Chelsea’s Next Manager: Fabio Capello Denies Talks

Time waits for no man in football, and it’s no different through the managers’ doors at Chelsea. Especially when your...

Chris Bridger

Contributor

Fabio-Capello-Ogah-Latih-Italia

Time waits for no man in football, and it’s no different through the managers’ doors at Chelsea. Especially when your boss, eh, sorry, interim boss derides your fans for not backing him, and then criticises the board for brandishing him with the title mentioned above (a Rose by any other name, Rafa.)

Yes, it’s that time again, it’s a day ending in Y and thus another manager has been linked with ending Benitez’s controversial stint with the Blues. The candidate this time? Former England manager and part time John Terry super fan Fabio Capello, according to Teamtalk.

You’ll probably remember him from his acrimonious departure from the Three Lions, reacting badly to the FA’s decision to strip Terry of the England captaincy over ‘that’ court case- before putting the nail in the proverbial coffin by publicly criticising his employers on Italian television. But it may have escaped many people’s attentions that the fiery Italian is now in charge of the Russian National team, and he’s faring pretty well. 4 games, and 4 wins into their 2014 World Cup Qualifying campaign, Capello sees his team sitting pretty atop a group that also contains Portugal and Israel (they shut out Cristiano Ronaldo and co. in a 1-0 win in October.) In an interesting twist, Guus Hiddink actually proved very popular during his Stamford Bridge tenure in the spring of 2009, losing just once in a 22 game spell that saw him win the FA Cup and be within a minute of earning a place in the Champions League Final. The coincidence? He was also managing Russia at the time.

But Capello has strenuously denied the rumours above, stating;

“”I am only thinking about reaching the World Cup with Russia….at the moment, I am not thinking about anything else”, going onto add that he had received “no offer”.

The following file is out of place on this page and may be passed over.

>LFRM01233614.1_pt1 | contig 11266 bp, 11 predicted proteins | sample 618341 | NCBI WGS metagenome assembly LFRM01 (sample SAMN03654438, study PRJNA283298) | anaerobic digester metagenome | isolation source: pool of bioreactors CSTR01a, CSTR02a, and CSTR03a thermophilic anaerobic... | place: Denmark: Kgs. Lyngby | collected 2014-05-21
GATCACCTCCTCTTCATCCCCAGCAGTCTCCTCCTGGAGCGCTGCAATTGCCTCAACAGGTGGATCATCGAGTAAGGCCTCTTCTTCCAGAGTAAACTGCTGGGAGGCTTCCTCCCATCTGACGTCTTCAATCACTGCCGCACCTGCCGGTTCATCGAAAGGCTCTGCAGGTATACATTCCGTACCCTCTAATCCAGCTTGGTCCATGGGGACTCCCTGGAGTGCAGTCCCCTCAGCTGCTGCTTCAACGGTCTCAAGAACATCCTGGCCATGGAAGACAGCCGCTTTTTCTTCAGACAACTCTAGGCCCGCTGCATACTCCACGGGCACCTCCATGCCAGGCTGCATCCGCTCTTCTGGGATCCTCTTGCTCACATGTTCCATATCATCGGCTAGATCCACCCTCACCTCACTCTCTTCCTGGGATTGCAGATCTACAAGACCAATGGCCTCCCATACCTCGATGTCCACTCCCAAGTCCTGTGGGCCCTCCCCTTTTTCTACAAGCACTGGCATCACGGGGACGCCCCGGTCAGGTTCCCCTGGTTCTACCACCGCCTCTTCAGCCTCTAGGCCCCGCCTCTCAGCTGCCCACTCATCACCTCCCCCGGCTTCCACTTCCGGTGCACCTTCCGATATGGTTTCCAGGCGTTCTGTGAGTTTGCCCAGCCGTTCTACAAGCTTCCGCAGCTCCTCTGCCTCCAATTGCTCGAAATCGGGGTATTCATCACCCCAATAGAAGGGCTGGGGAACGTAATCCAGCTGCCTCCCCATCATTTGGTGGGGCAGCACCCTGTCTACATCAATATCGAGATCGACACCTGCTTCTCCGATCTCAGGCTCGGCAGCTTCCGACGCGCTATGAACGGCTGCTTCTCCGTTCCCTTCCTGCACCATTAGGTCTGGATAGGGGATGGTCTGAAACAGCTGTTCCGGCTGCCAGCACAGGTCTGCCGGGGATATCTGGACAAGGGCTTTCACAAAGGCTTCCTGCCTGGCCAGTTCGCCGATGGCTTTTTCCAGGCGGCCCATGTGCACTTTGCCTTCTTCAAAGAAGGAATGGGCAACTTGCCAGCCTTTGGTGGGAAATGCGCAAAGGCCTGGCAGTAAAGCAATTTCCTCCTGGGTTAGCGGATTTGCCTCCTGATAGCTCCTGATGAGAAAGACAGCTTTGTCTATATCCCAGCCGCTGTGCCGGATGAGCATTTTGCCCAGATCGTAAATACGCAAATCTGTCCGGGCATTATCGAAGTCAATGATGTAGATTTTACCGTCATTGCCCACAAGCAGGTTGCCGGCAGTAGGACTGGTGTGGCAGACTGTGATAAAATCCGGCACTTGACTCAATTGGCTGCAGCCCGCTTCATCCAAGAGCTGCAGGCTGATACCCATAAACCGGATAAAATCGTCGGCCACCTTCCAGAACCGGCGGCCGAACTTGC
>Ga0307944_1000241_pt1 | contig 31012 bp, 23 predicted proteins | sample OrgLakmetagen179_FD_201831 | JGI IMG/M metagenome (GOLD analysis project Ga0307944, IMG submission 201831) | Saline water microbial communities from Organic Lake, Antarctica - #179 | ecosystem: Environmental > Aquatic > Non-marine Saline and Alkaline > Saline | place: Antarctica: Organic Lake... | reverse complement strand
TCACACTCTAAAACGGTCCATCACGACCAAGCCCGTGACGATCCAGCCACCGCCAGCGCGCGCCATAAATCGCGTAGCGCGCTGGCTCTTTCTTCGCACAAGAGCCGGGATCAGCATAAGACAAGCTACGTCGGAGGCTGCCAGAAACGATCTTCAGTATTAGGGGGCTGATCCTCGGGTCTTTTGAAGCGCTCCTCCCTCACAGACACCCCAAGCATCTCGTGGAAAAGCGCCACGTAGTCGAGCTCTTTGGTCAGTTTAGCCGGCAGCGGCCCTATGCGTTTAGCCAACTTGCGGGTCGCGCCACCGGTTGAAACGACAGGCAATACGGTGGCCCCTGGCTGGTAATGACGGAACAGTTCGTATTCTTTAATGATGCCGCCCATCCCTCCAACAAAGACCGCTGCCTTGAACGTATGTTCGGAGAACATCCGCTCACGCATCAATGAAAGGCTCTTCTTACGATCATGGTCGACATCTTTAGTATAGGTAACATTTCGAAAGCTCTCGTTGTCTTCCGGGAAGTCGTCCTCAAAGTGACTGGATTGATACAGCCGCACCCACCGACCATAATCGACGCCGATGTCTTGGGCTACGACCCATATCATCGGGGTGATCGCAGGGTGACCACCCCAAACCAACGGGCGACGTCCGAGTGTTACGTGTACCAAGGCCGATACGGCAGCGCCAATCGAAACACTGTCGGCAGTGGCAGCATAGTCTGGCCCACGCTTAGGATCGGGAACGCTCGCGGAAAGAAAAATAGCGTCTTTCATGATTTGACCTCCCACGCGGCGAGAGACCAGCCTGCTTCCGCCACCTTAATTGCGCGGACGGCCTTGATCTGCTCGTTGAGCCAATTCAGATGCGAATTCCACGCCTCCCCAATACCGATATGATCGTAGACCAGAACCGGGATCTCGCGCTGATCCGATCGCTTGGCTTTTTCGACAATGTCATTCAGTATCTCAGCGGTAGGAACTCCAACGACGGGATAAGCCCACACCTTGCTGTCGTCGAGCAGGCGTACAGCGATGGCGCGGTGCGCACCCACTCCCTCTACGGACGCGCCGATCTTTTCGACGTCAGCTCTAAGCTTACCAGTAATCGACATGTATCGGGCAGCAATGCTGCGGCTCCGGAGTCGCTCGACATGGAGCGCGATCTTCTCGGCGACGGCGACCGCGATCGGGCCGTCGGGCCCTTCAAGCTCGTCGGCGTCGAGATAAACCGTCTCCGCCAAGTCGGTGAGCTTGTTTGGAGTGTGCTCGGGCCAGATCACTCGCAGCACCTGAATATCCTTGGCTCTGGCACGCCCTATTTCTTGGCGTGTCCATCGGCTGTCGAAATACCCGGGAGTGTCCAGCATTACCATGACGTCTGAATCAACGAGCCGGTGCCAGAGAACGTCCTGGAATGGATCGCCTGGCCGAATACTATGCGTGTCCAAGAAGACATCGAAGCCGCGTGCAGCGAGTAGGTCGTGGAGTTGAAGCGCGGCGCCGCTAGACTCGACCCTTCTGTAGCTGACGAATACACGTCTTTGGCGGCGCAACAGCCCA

But surely you would expect him to say that? It’s widely believed (but not necessarily true) that Roman Abramovich was holding out for Pep Guardiola to take the reins at Stamford Bridge come the end of the season, but with the Spaniard’s agreement to join Bayern Munich in the summer, you have to ask yourself, who are the worthy alternatives in Abramovich’s mind? Names of manager’s with Capello’s pedigree are always going to be bandied around the journalistic circuit, but would any of them actually want the job? If ever there was a real life reflection of the term ‘poisoned chalice’ it is surely the managers position at Chelsea at present. Case in point, Roberto Di Matteo presided over the club’s first Champions League trophy in its history in May, as well as winning the FA Cup and by November he’d been given his P45. I’m aware that the circumstances weren’t as black and white as that, but it adds a little context when you appreciate that he’d been given a two year deal just a month after winning the Champions League. If you’re going to put your faith in a manager you have to back them to the hilt. The problem with having revolving doors in the managers’ office is that this breeds a culture of short term-ism within a club, what’s the point in the players bonding with a new manager if they’re under the impression he or she will be given their marching orders in six months anyway? Too much of football is steeped in instantaneous success, and Roman Abramovich is one of the main culprits of this- longevity works, it’s been proven by Sir Alex Ferguson, it’s been proven by David Moyes and it’s been proven by Roberto Martinez.

So Fabio Capello removes his name from the ever-growing shortlist of potential heirs to the Benitez throne, but as for Chelsea- the hunt continues.